BROOKLYN, Mich. -- Count at least one paint-scraping segment that didn't share in the excitement that rocked the Michigan International Speedway grandstands Sunday.
The drivers left in Dale Earnhardt, Jr's dust -- or, more aptly, smoke.
After Tony Stewart finished second to NASCAR's favorite son in the Quicken Loans 400, the rough-edged owner/driver known as "Smoke" struggled to hear a television interviewer over the ear-splitting din.
Suffice to say he was not willing to wax about Earnhardt's first Sprint Cup victory in more than four years.
"It's not a national holiday, guys," Stewart said later in a postrace news conference. "This morning, [people] were celebrating the fourth anniversary of his last win. So I guess we're all in a state of mourning now because he's broken that string. I don't know what we're supposed to think."
"Running second to me wouldn't feel like a holiday either," Earnhardt said, smiling.
As Earnhardt earned a dose of legitimacy as a championship contender, the festival-like atmosphere overshadowed a strong run by the two drivers who could represent his stiffest competition.
Rounding out the top three were the resurgent defending Cup champion -- Stewart -- and the current points leader. Matt Kenseth finished third to hold onto a four-point lead over Earnhardt through 15 races.
Stewart hopes the race represents a turning point in his uneven year. Since winning two of the first five races this season, he's endured one frustration after another. Stewart entered last weekend coming off of a five-week stretch that included finishes of 24th, 17th, 25th, and 25th.
But he finished third at Pocono and did one better Sunday. Starting eighth in the field, Stewart steadily weaved through the 43-car field and led 18 laps midway through the race before fighting simply to stay within sight of Earnhardt the rest of the afternoon. Stewart called the No. 88 car the "class of the field."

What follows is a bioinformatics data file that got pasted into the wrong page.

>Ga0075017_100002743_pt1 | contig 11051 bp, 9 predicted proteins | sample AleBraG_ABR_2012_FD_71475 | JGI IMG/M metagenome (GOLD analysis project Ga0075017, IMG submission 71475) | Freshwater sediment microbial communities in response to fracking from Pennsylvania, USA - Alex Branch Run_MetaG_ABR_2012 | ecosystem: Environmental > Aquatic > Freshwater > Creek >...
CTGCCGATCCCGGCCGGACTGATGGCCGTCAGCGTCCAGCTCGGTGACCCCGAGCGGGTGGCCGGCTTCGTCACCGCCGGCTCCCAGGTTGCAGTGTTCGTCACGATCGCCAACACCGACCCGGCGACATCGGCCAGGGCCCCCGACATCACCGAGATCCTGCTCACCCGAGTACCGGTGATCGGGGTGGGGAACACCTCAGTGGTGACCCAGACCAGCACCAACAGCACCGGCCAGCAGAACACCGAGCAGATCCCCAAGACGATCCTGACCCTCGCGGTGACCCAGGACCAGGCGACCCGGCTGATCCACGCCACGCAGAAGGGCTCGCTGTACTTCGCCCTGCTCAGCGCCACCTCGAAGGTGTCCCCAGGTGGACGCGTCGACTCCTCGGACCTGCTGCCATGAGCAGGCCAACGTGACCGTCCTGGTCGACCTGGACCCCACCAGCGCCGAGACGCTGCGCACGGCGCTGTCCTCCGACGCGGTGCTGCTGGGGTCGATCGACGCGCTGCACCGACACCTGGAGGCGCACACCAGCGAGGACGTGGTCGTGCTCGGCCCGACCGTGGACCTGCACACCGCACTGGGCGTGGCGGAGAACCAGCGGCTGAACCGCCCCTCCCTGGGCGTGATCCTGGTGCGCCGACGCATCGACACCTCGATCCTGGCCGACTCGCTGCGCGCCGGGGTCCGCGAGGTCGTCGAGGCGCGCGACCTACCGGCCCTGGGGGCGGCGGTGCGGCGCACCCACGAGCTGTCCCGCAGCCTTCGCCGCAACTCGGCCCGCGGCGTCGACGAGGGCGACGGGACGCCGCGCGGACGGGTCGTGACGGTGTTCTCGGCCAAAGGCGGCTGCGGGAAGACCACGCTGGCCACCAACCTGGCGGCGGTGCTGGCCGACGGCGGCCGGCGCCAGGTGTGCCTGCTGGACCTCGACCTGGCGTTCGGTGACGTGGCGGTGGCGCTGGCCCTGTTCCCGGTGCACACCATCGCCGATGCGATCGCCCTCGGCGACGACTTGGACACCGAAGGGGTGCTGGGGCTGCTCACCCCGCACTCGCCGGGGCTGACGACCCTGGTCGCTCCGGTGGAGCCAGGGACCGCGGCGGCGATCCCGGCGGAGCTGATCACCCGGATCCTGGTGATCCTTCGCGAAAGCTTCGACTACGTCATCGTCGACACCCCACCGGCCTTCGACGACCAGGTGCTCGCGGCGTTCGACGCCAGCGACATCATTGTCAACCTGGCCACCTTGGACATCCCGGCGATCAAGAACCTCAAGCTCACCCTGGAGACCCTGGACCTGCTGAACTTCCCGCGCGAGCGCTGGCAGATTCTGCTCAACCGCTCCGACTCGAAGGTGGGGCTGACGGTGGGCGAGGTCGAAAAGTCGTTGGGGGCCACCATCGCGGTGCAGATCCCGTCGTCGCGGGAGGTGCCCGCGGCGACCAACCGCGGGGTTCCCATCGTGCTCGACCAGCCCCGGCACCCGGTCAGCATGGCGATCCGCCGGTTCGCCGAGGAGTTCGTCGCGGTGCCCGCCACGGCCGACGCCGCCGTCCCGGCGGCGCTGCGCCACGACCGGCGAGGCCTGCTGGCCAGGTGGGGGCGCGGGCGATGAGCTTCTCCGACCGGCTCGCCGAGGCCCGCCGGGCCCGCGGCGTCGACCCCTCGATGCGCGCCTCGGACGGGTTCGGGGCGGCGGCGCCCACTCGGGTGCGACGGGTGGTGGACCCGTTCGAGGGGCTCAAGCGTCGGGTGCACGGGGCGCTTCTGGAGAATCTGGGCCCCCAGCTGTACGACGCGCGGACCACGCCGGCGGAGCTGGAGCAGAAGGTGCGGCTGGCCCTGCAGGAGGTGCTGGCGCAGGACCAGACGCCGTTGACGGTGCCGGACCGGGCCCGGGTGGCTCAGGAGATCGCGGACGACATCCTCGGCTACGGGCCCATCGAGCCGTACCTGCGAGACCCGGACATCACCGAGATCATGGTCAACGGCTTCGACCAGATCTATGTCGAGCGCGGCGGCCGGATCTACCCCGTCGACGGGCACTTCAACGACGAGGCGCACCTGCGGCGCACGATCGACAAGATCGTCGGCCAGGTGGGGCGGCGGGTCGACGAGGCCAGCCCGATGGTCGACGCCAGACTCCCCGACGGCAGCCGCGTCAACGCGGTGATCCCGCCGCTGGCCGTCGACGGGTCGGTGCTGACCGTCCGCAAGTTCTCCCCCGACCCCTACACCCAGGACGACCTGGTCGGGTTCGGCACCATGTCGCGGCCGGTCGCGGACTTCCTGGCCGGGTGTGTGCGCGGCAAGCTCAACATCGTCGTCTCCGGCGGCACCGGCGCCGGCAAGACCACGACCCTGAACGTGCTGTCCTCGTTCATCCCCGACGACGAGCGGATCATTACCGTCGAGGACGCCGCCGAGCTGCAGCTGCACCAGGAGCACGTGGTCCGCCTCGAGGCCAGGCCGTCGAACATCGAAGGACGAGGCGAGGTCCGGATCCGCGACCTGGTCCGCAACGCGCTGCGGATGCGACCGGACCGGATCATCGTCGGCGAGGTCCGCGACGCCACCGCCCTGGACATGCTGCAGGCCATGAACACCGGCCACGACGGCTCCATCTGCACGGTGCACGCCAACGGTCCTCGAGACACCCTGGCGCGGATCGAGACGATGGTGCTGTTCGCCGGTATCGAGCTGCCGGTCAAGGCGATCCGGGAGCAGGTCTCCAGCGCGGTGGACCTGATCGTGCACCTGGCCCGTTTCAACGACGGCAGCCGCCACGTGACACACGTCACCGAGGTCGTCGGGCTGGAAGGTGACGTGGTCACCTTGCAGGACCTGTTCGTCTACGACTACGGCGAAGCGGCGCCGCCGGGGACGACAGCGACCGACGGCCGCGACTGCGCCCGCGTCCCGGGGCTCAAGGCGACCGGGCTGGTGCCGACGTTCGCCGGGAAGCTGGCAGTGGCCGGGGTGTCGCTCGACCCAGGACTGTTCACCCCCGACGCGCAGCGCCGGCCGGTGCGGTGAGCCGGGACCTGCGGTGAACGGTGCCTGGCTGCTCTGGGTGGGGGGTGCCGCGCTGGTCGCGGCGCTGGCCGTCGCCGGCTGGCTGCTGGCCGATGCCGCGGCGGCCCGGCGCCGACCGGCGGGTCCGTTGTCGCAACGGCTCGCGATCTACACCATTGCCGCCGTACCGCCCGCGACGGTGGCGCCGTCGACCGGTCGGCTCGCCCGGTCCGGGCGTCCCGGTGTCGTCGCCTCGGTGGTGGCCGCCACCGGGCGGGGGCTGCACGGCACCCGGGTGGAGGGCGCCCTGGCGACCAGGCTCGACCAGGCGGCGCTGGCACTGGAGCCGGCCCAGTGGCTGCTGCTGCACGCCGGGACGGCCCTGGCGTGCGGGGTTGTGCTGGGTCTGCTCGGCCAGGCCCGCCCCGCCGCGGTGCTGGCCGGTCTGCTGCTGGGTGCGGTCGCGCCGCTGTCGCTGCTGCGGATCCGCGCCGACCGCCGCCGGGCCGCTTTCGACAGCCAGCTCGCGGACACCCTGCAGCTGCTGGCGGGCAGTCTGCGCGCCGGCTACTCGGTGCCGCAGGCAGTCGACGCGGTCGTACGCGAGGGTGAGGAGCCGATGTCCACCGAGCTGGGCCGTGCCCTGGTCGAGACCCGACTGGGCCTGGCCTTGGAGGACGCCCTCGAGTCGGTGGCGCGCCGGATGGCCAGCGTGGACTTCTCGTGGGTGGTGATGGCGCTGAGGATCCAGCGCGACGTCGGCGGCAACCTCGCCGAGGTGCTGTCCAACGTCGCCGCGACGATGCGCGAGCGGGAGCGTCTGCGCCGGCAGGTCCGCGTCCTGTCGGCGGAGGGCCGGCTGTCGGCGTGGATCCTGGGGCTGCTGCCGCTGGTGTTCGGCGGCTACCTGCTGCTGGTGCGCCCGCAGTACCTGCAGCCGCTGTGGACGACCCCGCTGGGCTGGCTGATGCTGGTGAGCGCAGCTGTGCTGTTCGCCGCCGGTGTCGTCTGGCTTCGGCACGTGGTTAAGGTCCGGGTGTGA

"I was overdriving just to stay with him," he said.
Stewart, however, preferred to discuss his own performance on a day he firmed his Cup position. He is now eighth with 491 points -- 33 ahead of Brad Keselowski in 10th place. The top 10 drivers automatically advance to the 10-race playoff set to begin in September.
"I've got a bunch of tired crew guys, a tired crew chief, and I'm a tired driver," said Stewart, whose team had been on the road at Pocono and Michigan for 11 of 12 days testing car and tire set-ups. "But I'm really proud of the effort they've put forth the last week and a half. They just did an awesome job."
Kenseth, meanwhile, continued a spring that has not lost momentum since his season-opening Daytona 500 victory.
He overtook Roush Fenway Racing teammate Greg Biffle atop the Cup standings at Pocono and rarely deviated much Sunday from his starting position in the third row -- the latest quietly consistent effort in a year filled with them.
Though Kenseth only has one win, his eight top-five finishes are unsurpassed. He is second only to Earnhardt with 11 top-10 finishes.
Kenseth -- and Stewart -- drove fast enough Sunday to win many races. Just not this one.
Not as Earnhardt formally announced himself as a title challenger.
"This year, you could see it was a matter of time," Kenseth said of Earnhardt. "Really, they've been the guys all year."
Contact David Briggs at email@example.com, 419-724-6084 or on Twitter @DBriggsBlade.